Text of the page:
The (Perhaps Surprising) Life of a Local Missionary

I’m pretty sure that I’ve mentioned a few times on my internet space here that I was a College Campus Minister for a little while (4 years) at UNC-Chapel Hill. That is actually how I met my husband, he was also on staff with InterVarsity Christian Fellowship, but at Wake Forest University (at the time). Once we got married, he moved to Chapel Hill and became the Staff Team Leader for IV here at UNC. This school year will be the start of his 8th year on staff. Although I am no longer technically employed by InterVarsity, I still do staff work alongside Jordan, and we like to view this as our family’s ministry that we do, rather than just what he does. From behind the scenes (and also sometimes on the front lines) there are many ways in which Riley and I are a part of this work too.

In simple terms, a missionary is one who is sent to an area (globally or locally) to spread the good news of Jesus and make disciples there (essentially teaching people how to live and grow in a relationship with Jesus). Many missionaries (including us) must raise all of the funds to do this work, usually through churches and fellow Christians who believe in the work you are doing.

So, we are missionaries that have been sent to the college campus for this purpose. College students are some of the most influential people in the world. They are the world’s (and church’s) future leaders, so we believe that giving them solid, biblical teaching and training is crucial and we feel very honored to devote ourselves to this task.

In our time doing this, we have seen God do really awesome things! We’ve also seen hard days, our ministry shrink, students walk away from the faith, and the campus (or groups on campus) oppose us. We’ve experienced exciting days where we see students come to Christ and impact the campus in really cool ways! We’ve also seen many monotonous, dull, frustrating days.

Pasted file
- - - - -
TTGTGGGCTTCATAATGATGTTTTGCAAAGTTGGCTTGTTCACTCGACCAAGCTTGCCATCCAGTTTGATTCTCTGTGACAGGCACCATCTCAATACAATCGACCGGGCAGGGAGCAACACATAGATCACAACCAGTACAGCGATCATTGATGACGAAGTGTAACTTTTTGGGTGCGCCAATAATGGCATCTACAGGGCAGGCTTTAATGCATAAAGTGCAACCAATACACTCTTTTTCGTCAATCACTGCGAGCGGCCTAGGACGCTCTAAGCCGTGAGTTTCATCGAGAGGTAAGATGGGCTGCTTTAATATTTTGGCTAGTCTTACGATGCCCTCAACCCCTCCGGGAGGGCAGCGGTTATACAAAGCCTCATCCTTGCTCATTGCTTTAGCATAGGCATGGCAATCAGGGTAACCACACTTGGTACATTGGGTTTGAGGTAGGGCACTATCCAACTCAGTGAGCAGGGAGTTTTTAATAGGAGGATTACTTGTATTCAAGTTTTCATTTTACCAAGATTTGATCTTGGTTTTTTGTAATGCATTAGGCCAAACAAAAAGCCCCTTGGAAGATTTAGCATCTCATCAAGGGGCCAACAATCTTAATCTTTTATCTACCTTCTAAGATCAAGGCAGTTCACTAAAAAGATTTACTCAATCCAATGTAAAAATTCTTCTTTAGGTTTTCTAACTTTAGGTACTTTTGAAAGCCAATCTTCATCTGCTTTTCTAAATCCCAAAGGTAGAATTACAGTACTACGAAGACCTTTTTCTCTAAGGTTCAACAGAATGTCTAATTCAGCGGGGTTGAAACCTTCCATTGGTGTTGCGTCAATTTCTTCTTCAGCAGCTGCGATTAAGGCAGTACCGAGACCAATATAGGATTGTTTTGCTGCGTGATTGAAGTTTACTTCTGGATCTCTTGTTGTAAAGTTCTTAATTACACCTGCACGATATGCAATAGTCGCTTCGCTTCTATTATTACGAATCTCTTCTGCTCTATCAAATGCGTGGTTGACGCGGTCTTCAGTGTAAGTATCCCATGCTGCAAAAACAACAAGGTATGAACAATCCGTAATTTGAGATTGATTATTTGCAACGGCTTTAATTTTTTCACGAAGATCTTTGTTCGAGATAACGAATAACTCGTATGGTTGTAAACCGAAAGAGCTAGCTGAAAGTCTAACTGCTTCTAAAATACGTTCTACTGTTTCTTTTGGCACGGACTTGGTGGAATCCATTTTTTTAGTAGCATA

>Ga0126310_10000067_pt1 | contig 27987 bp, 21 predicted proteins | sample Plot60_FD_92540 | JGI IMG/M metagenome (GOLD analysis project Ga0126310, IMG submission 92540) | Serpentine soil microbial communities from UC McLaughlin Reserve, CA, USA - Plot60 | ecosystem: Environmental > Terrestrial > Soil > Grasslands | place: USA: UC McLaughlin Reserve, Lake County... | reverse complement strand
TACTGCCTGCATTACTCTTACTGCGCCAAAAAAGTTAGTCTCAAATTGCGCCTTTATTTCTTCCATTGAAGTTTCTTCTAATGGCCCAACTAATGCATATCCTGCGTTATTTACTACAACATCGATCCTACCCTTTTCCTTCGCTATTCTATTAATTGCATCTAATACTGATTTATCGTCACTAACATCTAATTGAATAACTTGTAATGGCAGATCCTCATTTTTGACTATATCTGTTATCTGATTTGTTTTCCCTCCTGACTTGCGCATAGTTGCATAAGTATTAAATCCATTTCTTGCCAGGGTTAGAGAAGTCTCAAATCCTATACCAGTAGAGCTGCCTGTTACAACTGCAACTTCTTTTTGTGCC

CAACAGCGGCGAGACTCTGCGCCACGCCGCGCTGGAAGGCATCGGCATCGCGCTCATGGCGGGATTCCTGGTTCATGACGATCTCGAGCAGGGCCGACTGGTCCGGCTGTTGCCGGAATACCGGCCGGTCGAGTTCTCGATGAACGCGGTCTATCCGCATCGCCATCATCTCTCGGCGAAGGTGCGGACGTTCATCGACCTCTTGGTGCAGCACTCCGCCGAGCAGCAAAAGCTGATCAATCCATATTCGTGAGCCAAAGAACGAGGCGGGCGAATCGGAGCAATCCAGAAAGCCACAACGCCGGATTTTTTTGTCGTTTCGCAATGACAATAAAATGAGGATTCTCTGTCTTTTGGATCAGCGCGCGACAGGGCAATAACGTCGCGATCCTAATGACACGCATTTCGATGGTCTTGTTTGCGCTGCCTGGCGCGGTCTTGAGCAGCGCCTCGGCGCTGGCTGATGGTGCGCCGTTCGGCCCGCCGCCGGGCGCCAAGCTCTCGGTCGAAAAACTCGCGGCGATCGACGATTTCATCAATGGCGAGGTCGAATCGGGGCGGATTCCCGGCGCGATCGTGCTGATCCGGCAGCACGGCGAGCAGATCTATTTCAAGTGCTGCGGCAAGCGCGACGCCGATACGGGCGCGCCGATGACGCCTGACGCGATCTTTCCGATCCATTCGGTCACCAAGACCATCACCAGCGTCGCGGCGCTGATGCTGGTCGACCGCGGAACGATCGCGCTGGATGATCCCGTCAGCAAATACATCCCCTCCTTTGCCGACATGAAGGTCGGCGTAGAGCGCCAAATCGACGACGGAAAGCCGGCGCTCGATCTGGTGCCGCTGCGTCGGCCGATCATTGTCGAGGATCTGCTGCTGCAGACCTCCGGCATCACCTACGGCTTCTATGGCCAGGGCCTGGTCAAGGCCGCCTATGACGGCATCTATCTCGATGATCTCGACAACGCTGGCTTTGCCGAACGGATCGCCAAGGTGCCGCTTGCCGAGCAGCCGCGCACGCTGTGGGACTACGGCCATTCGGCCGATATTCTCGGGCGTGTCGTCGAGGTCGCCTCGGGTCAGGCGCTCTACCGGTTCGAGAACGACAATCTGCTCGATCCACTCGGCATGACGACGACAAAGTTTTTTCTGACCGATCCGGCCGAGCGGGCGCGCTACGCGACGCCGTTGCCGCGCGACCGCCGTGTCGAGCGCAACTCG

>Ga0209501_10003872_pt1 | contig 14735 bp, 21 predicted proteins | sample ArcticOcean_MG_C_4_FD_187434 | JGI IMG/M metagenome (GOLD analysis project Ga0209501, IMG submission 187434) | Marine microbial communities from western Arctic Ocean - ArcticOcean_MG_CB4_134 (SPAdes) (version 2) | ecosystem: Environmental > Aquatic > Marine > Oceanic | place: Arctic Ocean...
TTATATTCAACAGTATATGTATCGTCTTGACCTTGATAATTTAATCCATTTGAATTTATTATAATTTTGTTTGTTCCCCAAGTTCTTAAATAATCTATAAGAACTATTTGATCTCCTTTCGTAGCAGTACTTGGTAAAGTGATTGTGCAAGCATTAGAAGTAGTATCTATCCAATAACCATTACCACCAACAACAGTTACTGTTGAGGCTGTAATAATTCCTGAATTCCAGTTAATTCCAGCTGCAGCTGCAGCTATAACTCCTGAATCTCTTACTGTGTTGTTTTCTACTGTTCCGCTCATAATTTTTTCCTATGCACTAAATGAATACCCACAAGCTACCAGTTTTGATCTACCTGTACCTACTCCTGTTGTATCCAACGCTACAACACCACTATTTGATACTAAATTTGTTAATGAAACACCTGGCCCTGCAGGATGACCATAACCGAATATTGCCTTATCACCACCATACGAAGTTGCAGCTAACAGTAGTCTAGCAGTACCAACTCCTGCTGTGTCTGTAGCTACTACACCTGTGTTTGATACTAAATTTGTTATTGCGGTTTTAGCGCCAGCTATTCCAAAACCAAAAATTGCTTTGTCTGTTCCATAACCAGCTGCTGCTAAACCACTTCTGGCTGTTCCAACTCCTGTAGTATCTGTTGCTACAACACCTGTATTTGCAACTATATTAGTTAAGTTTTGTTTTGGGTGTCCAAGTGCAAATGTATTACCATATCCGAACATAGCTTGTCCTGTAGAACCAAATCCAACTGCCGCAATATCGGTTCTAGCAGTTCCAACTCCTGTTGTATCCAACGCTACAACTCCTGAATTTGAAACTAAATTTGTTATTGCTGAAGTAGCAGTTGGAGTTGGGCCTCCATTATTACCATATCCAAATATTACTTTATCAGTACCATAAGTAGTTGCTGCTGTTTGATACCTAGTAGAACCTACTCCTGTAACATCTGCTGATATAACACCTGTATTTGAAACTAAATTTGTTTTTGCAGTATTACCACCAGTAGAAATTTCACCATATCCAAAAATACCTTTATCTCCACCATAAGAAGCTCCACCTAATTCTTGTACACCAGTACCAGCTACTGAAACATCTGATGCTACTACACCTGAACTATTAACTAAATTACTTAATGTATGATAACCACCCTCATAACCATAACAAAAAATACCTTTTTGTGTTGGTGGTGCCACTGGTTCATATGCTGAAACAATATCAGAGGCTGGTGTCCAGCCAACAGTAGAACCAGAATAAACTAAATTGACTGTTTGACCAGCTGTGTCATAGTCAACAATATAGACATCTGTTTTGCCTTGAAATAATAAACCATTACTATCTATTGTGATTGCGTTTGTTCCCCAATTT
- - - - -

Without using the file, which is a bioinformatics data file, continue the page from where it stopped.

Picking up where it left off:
I’ve been thinking a lot about some of the misconceptions that people (including me, before I became one) have about missionaries, and the things that might surprise people to know about this life.

Here are some of the things that I’d love to share:

1. We are not extraordinary.
We are actually extremely ordinary. We are normal people with normal problems. We don’t have it all together. We aren’t “super spiritual” as if we were created of some sort of different material than everyone else. We sin. We mess up. We get frustrated. We doubt God. We don’t always feel close to God. Like Moses, we tell God that we can’t do what He is calling us to do. Like David, we give into our sinful desires sometimes and can make a royal mess out of things. Like Jonah, we sometimes want to (or do) flee from the people that God is calling us to reach out to. Like the prophets, we often have to bring unpopular messages and are disliked, disapproved of, and ignored. Like Peter, we doubt God. On a bad day, we might even deny Him like Peter did. Like Paul, we are the chief of sinners (1 Timothy 1:15). But also like Paul, we have still been called to the work of the gospel as our full time job.